Please use this identifier to cite or link to this item: http://hdl.handle.net/1822/49750

TitleEffectiveness of two psychological interventions for pain management, emotional regulation and promotion of quality of life among adult Portuguese men with haemophilia (PSY-HaEMOPEQ): study protocol for a single-centre prospective randomised controlled trial
Author(s)Pinto, Patrícia Jesus Ribeiro
Paredes, Ana Cristina Marques
Costa, Patrício Soares
Carvalho, Manuela
Lopes, Manuela
Fernandes, Susana
Pedras, Susana
Almeida, Armando
Keywordsemotional well-being
haemophilia
health psychology
pain management
quality of life
randomized controled trial
Issue date12-Jun-2017
PublisherBMJ Publishing Group
JournalBMJ Open
CitationPinto, P. R., Paredes, A. C., Costa, P., Carvalho, M., Lopes, M., Fernandes, S., ... & Almeida, A. (2017). Effectiveness of two psychological interventions for pain management, emotional regulation and promotion of quality of life among adult Portuguese men with haemophilia (PSY-HaEMOPEQ): study protocol for a single-centre prospective randomised controlled trial. BMJ open, 7(9), e016973
Abstract(s)Introduction Haemophilia is a bleeding disorder associated with significant pain, emotional distress, quality of life (QoL) impairment and considerable healthcare costs. Psychosocial health and effective pain management are considered essential end points for optimal haemophilia care, but there is a significant gap in evidence-based treatments targeting these outcomes in people with haemophilia (PWH). Psychological interventions are cost-effective in promoting emotional well-being, QoL and pain control, although these have been scarcely used in haemophilia field. This investigation aims to evaluate the effectiveness of two psychological interventions for pain management, emotional regulation and promotion of QoL in PWH. Methods and analysis This is a single-centre parallel randomised controlled trial conducted at a European Haemophilia Comprehensive Care Centre in Portugal, with five assessment points: baseline (T0), postintervention (T1), 3 (T2), 6 (T3) and 12 (T4) months follow-up. Eligible adult males, with moderate or severe haemophilia A or B will be randomised to experimental (EG) or control (CG) group. Intervention is either cognitive-behavioural therapy (EG1) or hypnosis (EG2), both consisting of four weekly sessions following standardised scripts delivered by trained psychologists. Randomisation will be computer generated, allocation concealment will be guaranteed and outcome assessors will be blind to EG/CG allocation. Main outcomes are pain and haemophilia-related QoL and secondary outcomes include clinical (clotting factor replacement consumption, joint bleeding episodes, analgesic intake) and psychological (pain coping strategies, anxiety, depression, illness perceptions) variables, functional assessment of the joints, inflammatory biomarkers (cytokines, high-sensitivity C reactive protein) and white blood cell count. Ethics and dissemination This study was approved by the competent authorities and all procedures will comply with international ethical guidelines for clinical studies involving humans. Written informed consent will be obtained from all participants. The dissemination plan includes peer-reviewed scientific publications, conference participation and web and media coverage.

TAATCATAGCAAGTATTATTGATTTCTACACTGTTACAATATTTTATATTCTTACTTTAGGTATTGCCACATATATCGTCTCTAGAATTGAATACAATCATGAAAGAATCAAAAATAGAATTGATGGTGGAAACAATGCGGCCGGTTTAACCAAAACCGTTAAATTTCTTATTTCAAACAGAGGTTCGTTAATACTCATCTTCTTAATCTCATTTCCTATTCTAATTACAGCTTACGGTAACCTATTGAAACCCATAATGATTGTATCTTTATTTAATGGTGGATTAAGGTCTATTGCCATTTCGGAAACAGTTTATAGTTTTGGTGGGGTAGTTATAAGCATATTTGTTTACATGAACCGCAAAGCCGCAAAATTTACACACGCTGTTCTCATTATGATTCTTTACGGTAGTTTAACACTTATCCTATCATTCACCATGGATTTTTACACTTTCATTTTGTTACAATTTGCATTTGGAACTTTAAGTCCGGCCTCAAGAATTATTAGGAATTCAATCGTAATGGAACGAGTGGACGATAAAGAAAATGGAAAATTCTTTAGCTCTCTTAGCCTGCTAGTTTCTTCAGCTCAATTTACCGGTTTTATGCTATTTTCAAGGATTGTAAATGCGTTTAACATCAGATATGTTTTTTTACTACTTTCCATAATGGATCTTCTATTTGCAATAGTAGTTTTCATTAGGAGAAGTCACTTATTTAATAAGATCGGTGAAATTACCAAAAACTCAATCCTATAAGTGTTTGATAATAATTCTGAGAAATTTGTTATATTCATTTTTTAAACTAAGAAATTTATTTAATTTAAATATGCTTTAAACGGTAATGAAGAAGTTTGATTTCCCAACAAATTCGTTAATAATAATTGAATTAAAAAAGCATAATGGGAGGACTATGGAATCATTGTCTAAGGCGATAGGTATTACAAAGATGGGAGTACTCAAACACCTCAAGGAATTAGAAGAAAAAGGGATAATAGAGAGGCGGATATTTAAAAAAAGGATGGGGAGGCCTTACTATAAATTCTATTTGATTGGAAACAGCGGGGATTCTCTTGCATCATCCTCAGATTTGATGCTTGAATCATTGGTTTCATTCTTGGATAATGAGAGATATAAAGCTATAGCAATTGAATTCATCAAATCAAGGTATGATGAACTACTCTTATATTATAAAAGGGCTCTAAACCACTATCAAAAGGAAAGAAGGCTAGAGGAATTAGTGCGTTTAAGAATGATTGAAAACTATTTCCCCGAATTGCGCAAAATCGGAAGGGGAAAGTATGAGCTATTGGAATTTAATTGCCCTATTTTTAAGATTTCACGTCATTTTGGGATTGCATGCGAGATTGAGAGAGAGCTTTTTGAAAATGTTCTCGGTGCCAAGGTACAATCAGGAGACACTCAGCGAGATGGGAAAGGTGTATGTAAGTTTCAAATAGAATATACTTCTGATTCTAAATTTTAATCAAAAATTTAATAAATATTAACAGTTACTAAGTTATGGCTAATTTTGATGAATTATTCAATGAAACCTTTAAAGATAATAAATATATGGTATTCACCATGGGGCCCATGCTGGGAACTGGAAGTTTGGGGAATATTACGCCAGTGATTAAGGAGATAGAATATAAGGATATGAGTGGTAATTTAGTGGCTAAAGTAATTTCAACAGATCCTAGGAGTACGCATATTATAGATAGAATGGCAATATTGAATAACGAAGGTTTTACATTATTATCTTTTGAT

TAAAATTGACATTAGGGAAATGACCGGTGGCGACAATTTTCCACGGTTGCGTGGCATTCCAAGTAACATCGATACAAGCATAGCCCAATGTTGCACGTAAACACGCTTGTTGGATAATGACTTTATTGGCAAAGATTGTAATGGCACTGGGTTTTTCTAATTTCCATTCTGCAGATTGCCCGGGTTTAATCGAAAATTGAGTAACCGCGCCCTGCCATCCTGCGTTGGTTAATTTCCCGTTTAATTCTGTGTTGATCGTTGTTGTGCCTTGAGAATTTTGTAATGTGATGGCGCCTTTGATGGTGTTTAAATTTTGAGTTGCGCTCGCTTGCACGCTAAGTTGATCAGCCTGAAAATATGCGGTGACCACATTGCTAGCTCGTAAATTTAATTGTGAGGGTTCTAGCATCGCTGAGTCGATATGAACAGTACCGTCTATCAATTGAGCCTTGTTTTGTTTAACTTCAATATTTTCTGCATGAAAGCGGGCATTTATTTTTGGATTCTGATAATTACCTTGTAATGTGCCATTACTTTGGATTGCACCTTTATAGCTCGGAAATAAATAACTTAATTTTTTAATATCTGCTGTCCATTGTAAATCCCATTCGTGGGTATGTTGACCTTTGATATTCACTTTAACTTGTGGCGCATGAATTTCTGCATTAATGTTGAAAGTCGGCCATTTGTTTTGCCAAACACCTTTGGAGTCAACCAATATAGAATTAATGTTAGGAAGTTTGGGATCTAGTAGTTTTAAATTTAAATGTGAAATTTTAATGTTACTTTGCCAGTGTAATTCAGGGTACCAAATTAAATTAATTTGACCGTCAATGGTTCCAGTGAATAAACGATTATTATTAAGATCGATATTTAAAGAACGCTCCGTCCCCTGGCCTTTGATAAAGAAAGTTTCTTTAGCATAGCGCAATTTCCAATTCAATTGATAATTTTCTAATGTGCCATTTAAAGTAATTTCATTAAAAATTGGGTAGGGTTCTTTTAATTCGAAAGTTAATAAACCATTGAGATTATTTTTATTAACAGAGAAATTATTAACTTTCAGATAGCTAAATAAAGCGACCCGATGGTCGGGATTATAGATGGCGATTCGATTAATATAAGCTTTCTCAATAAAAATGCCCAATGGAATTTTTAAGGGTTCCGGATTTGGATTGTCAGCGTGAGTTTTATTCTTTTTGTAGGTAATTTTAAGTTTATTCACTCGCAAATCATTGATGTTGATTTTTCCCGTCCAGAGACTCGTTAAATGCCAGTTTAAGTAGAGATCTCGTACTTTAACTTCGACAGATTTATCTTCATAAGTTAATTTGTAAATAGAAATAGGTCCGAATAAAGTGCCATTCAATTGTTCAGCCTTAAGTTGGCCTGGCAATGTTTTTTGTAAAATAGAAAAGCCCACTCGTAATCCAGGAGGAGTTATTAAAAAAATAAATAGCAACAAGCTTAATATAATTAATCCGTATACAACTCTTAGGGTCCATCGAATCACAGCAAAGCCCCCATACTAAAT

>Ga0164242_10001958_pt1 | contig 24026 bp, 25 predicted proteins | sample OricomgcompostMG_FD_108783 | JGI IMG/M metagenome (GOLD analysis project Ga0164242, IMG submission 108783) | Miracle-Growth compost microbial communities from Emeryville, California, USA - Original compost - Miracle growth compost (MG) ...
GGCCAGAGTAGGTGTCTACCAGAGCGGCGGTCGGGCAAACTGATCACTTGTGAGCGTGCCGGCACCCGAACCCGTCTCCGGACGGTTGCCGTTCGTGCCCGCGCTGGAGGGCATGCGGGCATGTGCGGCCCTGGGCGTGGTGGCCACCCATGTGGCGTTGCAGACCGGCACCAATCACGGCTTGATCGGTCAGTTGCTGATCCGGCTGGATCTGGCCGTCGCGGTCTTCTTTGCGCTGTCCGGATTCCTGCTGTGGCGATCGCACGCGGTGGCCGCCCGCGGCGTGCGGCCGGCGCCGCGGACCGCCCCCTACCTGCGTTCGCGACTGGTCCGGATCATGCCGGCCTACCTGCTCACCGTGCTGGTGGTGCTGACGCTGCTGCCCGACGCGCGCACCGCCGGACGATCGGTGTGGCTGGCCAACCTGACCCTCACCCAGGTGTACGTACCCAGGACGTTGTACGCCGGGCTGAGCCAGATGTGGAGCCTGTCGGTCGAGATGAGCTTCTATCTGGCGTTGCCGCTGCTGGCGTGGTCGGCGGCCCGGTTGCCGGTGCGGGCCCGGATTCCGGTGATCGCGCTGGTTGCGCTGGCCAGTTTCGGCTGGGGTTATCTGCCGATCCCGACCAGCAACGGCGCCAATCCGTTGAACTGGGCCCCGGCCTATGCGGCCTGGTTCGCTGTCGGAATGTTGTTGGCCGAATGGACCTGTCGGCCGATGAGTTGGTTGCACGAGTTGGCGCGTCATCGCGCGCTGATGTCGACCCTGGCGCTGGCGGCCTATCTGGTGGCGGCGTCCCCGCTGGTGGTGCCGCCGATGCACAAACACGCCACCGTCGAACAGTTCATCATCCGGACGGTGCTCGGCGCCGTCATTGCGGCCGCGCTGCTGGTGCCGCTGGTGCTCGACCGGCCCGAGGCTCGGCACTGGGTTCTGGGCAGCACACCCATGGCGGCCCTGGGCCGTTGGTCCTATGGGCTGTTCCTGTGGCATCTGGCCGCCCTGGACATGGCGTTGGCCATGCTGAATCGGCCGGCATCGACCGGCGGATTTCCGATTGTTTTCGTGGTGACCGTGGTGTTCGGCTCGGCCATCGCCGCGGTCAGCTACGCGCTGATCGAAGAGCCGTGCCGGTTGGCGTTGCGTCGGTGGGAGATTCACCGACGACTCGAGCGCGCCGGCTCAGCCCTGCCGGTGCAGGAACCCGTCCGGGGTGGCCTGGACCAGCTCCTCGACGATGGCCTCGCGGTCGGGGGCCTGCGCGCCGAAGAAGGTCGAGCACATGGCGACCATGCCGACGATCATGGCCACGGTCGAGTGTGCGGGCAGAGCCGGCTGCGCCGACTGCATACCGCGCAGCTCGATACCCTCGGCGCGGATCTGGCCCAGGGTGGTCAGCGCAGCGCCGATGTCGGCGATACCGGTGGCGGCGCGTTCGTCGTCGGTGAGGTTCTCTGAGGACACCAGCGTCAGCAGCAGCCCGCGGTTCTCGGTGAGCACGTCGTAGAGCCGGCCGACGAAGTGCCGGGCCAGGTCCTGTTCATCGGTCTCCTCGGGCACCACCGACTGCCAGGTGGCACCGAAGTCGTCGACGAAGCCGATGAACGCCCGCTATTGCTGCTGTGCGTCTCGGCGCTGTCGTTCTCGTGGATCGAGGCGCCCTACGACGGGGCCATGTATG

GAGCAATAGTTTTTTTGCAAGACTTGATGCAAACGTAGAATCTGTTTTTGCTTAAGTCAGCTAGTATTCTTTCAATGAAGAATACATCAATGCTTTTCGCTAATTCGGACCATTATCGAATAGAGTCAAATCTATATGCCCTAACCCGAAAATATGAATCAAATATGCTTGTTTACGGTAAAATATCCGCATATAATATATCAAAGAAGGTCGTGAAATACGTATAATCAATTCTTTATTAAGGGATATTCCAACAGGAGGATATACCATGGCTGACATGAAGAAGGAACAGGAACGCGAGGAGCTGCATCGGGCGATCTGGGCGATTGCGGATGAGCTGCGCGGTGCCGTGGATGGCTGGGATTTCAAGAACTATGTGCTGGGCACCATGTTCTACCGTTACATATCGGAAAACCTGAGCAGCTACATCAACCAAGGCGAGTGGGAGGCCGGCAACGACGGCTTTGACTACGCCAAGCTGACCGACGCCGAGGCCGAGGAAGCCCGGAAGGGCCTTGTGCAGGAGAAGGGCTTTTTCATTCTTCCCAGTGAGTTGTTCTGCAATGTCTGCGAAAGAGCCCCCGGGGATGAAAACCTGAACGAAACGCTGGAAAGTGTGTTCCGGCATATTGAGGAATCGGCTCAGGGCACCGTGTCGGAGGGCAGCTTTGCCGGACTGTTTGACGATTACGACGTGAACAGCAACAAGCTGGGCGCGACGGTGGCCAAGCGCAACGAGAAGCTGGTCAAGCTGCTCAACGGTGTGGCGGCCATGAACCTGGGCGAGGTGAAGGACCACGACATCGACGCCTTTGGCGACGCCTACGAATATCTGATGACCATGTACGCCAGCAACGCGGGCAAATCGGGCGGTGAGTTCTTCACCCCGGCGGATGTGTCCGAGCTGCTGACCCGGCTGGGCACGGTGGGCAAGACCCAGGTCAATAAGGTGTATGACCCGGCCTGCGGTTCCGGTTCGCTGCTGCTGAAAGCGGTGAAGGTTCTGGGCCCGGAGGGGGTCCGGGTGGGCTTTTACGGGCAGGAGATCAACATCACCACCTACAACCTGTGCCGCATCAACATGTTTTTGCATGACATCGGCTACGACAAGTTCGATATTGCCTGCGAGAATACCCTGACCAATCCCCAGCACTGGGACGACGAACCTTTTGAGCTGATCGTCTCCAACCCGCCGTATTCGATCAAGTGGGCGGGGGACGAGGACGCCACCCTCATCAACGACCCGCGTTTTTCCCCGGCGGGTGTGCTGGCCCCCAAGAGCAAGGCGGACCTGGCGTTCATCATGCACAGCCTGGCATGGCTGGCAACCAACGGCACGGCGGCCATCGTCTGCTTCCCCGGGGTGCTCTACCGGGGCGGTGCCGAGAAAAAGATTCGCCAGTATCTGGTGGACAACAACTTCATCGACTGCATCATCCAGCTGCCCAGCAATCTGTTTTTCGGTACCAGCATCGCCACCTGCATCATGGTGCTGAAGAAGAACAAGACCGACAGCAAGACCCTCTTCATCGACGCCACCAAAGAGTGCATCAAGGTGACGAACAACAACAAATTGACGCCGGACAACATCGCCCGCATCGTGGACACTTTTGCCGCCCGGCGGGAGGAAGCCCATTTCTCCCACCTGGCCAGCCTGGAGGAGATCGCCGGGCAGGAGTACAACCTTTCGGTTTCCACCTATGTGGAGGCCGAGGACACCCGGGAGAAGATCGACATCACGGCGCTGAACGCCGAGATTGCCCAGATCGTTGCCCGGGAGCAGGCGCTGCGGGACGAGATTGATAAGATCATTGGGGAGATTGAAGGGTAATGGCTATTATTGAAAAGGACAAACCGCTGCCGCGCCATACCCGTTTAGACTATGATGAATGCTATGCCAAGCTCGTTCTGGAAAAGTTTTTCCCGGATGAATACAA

TypeArticle
URIhttp://hdl.handle.net/1822/49750
DOI10.1136/bmjopen-2017-016973
ISSN2044-6055
Publisher versionhttp://bmjopen.bmj.com/content/7/9/e016973
Peer-Reviewedyes
AccessOpen access
Appears in Collections:ICVS - Artigos em Revistas Internacionais com Referee

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